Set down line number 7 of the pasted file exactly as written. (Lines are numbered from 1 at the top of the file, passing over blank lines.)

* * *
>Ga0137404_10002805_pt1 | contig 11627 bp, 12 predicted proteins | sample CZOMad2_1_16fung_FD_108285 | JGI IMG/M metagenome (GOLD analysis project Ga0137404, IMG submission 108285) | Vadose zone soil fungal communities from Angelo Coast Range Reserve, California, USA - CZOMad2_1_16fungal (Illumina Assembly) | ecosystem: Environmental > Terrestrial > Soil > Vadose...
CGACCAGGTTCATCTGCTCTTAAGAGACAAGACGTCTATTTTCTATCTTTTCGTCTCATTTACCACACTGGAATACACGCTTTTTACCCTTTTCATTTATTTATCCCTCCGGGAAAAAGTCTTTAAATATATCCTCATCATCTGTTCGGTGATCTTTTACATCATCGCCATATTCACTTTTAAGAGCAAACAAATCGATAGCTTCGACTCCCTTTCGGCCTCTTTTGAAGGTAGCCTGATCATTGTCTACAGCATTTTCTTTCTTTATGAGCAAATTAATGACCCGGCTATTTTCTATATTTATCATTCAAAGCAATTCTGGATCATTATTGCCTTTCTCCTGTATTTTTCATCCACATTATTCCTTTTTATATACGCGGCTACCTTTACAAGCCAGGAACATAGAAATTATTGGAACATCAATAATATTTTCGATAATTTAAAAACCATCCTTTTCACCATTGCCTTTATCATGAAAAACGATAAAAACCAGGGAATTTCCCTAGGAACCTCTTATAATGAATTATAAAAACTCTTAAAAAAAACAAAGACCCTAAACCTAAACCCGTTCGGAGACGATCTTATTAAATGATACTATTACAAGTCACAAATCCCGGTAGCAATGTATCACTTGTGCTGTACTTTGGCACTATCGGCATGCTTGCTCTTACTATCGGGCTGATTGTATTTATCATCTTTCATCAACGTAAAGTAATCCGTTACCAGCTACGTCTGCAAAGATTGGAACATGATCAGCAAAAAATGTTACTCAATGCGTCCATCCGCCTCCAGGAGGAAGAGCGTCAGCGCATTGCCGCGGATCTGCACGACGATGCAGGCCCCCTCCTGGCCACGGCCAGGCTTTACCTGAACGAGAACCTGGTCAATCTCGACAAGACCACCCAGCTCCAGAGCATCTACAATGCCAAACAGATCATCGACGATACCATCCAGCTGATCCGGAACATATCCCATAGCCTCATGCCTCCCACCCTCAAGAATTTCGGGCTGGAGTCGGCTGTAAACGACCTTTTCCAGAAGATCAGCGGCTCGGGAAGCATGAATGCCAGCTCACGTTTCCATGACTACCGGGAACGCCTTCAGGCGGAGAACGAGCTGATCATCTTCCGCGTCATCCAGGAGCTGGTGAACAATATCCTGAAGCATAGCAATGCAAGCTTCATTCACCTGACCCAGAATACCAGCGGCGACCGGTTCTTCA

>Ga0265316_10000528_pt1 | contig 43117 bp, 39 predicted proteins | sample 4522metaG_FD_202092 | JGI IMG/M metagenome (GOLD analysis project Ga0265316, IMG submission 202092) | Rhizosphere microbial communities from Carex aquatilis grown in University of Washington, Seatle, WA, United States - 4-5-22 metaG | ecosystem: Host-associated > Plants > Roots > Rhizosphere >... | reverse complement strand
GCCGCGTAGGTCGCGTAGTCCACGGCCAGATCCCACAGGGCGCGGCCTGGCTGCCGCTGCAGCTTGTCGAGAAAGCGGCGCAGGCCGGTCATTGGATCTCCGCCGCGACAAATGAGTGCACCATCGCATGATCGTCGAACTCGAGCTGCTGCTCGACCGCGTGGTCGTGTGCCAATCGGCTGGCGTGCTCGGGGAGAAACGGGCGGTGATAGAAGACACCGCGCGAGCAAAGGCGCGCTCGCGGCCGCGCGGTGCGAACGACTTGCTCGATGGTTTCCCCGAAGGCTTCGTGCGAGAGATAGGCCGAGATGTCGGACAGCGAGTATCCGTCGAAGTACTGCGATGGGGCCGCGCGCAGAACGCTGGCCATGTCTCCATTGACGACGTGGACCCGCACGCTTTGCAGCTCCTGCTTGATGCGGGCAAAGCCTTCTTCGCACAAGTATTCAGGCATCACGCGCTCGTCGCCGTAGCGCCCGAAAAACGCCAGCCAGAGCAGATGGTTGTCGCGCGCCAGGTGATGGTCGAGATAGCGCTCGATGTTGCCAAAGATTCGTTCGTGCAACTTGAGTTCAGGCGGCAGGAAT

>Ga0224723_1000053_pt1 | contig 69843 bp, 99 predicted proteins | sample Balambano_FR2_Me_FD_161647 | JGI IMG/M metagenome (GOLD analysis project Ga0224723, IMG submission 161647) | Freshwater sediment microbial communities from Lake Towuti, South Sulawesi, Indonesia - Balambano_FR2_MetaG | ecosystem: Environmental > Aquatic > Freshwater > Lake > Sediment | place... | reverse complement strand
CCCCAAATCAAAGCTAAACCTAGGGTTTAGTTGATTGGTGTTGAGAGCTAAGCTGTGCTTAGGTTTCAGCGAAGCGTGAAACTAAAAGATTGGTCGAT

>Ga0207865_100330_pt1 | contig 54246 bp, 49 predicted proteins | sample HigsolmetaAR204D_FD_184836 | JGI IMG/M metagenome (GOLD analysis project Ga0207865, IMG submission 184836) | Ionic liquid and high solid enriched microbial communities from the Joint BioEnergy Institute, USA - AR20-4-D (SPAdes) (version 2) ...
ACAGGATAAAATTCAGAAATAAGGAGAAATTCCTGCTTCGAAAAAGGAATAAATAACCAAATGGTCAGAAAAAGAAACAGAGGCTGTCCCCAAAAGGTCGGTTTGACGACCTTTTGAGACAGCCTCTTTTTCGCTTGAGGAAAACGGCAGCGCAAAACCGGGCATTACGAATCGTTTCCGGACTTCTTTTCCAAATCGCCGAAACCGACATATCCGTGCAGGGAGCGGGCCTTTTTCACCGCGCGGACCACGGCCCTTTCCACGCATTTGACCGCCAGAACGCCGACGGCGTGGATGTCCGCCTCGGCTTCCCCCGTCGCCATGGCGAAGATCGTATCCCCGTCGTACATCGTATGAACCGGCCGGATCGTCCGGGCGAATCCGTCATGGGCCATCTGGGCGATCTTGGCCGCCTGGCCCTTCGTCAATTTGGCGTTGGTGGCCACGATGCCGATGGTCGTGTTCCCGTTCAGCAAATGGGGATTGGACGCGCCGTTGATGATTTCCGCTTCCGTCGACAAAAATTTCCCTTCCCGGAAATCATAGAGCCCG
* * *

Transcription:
>Ga0207865_100330_pt1 | contig 54246 bp, 49 predicted proteins | sample HigsolmetaAR204D_FD_184836 | JGI IMG/M metagenome (GOLD analysis project Ga0207865, IMG submission 184836) | Ionic liquid and high solid enriched microbial communities from the Joint BioEnergy Institute, USA - AR20-4-D (SPAdes) (version 2) ...